At the top of the list of the old parks are Chicago’s Wrigley Field and Boston’s Fenway Park, well worn dens of history, successes and failures. The Chicago Cubs continue to lose, year after year, decade after decade, but you wouldn’t know that by observing their fans who fill Wrigley with faithful enthusiasm and endless, though apparently hopeless, support. Boston, meanwhile, the city that couldn't pull off a world series win for more than 80 years, has now won twice in this decade.
No matter how you feel about the Yankees and their payroll of a gadzillion dollars, I would start with Yankee Stadium, home for a century to some of the game’s best players. The old stadium is gone but the memories linger in the new one.
Don’t pay a lot of attention to what you may have heard about the Bronx.
“With so many cops standing around, it’s one of the safest parks in the country,” says David Briggs, a student at Ohio State University who grew up in Connecticut and is a frequent traveler to ballparks with his dad. “You take the subway and get off with the crowd, then follow the crowds back to the subway after the game.”
Briggs ranks the old Yankee Stadium, Fenway Park, Wrigley Field and Busch Stadium in St. Louis among his top experiences. “It’s because the fans are really into it, more passionate about the game. They seem more knowledgeable. Fans, who don’t know you, still want to talk about the game. Going to ballparks is a great thing to do with your dad, an American thing.” Briggs hopes eventually to see every ballpark in the country.
Walking to the ballpark
I like ballparks that are within walking distance from downtown or your hotel, so you gain a feel for the city and can pick a restaurant or bar nearby, before or after the game, to talk baseball with the locals in cities such as Cleveland, Baltimore, Seattle and Chicago’s Wrigley Field on the north side but not the White Sox home at U.S. Cellular Field on the south side.
In San Francisco, you can walk to the park from downtown, a jaunt of about 40 minutes. AT&T is an airy park, and you can walk all around the stadium to see the game from different perspectives.
There’s no airiness in St. Petersberg, Fla., where the Tampa Bay Rays play inside a domed park that feels somewhat like being in a basement recreation room, the walls and carpet damp from humidity. Tropicana Field is a dingy place with no windows. Outside, St. Pete has plenty of sunshine; the rains and oppressive heat of summer make the dome essential, though not terribly popular.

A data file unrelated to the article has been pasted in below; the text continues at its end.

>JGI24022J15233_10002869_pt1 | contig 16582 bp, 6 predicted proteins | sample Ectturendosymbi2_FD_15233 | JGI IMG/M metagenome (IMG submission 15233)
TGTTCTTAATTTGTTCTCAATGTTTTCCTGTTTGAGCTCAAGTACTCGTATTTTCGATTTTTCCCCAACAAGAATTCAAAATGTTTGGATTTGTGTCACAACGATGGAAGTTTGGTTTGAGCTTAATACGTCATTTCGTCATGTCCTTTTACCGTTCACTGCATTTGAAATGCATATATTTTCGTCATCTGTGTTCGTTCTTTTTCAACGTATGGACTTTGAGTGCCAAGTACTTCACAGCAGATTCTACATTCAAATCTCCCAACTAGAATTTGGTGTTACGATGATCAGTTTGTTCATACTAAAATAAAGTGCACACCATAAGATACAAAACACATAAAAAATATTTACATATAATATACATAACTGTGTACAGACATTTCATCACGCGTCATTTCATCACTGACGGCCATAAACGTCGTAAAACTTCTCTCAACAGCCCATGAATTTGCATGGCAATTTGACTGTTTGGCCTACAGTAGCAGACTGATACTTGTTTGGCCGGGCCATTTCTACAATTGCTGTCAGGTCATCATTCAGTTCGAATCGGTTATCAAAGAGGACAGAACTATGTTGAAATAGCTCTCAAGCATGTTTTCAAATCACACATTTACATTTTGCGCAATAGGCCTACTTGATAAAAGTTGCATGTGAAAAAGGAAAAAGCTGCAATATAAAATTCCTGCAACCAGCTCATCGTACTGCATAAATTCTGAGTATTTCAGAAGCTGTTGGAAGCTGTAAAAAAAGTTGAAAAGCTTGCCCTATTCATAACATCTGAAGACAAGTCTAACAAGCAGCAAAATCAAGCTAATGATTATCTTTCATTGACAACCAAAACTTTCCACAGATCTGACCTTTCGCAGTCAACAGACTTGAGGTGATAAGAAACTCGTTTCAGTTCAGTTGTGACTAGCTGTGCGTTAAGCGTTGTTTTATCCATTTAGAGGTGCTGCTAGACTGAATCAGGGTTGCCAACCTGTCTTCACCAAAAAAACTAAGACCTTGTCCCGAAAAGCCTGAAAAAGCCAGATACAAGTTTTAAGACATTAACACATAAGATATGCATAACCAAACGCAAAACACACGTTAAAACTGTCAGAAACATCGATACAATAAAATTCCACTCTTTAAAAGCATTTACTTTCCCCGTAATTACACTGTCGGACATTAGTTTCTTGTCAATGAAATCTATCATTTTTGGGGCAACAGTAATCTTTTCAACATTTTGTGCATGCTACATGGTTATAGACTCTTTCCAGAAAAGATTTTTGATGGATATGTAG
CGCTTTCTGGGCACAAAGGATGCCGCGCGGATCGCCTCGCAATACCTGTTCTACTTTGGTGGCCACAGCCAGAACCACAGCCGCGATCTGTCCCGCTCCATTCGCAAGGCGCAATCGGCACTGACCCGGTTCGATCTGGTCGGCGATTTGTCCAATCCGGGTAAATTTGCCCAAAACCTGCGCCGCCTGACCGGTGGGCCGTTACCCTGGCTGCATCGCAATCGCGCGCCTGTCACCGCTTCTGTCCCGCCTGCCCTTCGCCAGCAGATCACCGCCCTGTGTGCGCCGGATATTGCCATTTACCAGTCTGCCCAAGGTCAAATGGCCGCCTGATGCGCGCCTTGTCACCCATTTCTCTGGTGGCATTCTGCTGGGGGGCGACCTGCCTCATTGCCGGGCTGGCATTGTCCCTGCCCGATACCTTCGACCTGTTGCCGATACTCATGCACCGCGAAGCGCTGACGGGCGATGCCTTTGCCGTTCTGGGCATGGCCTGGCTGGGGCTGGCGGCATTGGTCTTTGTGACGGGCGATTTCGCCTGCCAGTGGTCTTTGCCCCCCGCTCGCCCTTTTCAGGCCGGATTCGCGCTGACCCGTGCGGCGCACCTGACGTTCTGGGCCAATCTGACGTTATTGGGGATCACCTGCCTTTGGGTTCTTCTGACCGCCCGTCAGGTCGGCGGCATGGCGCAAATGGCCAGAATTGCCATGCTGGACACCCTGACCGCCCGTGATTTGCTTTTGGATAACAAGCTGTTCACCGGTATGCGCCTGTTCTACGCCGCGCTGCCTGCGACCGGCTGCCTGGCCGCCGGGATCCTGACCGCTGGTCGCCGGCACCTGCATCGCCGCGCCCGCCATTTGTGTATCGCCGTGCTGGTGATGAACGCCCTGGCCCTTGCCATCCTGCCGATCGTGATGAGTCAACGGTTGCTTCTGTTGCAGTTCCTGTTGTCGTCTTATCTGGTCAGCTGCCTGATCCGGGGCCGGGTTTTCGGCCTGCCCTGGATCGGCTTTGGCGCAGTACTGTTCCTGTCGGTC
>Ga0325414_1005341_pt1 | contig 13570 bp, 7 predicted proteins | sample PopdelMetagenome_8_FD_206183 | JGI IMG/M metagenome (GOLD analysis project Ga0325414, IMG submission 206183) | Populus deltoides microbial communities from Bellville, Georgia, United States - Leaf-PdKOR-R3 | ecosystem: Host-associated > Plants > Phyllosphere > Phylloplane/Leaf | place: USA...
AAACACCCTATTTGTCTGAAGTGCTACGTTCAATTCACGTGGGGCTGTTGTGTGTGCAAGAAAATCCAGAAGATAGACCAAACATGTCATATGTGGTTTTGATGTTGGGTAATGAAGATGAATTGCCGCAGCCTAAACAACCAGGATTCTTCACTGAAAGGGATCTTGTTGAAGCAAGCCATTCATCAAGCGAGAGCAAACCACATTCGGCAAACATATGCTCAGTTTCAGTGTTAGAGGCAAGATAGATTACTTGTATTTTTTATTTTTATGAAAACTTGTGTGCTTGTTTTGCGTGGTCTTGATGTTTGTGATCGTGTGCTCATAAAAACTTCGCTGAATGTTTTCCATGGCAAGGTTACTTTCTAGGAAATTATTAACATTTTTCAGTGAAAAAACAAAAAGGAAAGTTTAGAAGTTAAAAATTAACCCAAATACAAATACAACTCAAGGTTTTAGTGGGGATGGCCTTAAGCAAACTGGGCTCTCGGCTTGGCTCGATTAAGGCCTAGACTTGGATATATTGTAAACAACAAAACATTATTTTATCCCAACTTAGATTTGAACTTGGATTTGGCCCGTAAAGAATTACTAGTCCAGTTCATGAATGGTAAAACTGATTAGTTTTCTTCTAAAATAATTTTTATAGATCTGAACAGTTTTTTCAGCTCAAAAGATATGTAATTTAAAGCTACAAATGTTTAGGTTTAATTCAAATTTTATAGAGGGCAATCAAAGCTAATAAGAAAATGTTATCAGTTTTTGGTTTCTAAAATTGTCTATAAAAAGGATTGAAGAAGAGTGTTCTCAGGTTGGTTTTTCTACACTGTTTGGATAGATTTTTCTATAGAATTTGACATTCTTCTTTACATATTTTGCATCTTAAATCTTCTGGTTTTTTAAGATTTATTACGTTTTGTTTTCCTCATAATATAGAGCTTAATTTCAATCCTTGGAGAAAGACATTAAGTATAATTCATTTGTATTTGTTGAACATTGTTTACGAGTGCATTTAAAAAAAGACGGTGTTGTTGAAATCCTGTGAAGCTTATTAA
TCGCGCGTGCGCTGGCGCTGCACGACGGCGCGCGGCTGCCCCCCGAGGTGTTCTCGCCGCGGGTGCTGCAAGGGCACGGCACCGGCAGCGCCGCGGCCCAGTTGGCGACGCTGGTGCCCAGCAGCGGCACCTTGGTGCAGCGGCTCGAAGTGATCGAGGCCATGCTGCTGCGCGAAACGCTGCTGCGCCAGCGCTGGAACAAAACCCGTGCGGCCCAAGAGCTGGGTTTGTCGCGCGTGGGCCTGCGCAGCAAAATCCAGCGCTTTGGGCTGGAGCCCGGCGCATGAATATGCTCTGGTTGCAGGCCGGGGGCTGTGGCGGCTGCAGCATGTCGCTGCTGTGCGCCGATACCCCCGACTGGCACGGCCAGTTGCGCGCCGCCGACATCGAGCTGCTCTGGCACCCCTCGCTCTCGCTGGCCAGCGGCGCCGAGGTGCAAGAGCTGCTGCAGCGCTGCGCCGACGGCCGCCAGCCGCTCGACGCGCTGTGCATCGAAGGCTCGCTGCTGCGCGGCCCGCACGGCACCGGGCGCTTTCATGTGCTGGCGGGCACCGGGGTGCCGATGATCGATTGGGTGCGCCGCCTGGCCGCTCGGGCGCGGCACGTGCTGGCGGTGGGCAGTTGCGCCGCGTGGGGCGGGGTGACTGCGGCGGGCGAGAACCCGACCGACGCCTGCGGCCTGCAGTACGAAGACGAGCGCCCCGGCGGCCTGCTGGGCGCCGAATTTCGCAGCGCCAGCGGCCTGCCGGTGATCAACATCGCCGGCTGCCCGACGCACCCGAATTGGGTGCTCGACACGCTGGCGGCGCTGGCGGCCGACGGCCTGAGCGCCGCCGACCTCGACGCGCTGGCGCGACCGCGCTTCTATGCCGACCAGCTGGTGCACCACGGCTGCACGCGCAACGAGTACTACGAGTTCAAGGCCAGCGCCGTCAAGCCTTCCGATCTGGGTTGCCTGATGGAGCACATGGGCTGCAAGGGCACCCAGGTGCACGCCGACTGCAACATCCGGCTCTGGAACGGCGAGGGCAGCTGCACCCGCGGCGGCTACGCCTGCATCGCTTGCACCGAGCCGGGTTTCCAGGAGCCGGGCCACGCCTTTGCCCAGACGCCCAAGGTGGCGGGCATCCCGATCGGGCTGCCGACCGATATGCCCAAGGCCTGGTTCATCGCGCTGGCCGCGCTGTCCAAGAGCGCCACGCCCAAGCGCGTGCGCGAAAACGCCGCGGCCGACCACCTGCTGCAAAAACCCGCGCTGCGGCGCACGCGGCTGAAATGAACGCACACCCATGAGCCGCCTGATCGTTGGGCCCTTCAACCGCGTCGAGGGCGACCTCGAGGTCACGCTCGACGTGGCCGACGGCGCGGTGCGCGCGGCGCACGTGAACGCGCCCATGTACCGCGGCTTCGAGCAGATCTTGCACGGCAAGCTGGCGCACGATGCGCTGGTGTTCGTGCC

If you must be indoors, I like Rogers Centre, the SkyDome in Toronto, which is attached to a hotel with windows looking out on the field. I awoke one morning, before a day game, to watch players arrive and workout, long before any ticket-holders could enter the stadium.
Choosing a seat
As you wander around the Americas in search of a ballpark, think about where you want to sit before buying a ticket. Often, I am torn between finding a close seat for the best view or sitting farther away where I tend to meet more passionate baseball fans.
As ticket prices have risen, corporations have bought seats to give tickets away to their staff and customers. Many of the recipients don’t understand the game, which becomes more of a social than sporting event. Because they didn’t pay for their tickets, they don’t have the same investment in the game. In some of the fancy corporate boxes, you’ll see ties and business dresses, folks sipping champagne and waiting for the big moment – when the desert cart arrives. They only know to cheer when the modern ballparks turn on the neon signs requesting “NOISE.”
So, you might want to head for the bleachers, baseball’s cheap seats where you can assume that most of the fans actually bought their own tickets. The bleachers, however, are farther away from the heavy action of the infield and usually offer less comfortable seats.
For me, given a warm night for baseball, I will sit anywhere at any of America’s major league or minor league fields, focus on the game and chat with the folks around me.
Baseball is best as a shared experience, with old friends or family, like Briggs and his dad, my grandfather and his daughter, my mom and dad and me.
These days, I often sit with my children, who love the game. We talk about baseball, as well as some of the important happenings in our lives -- but always between pitches, of course.
David Molyneaux is a season ticket holder in Cleveland, where his Indians have great years and years that are good but not great, much like his own life.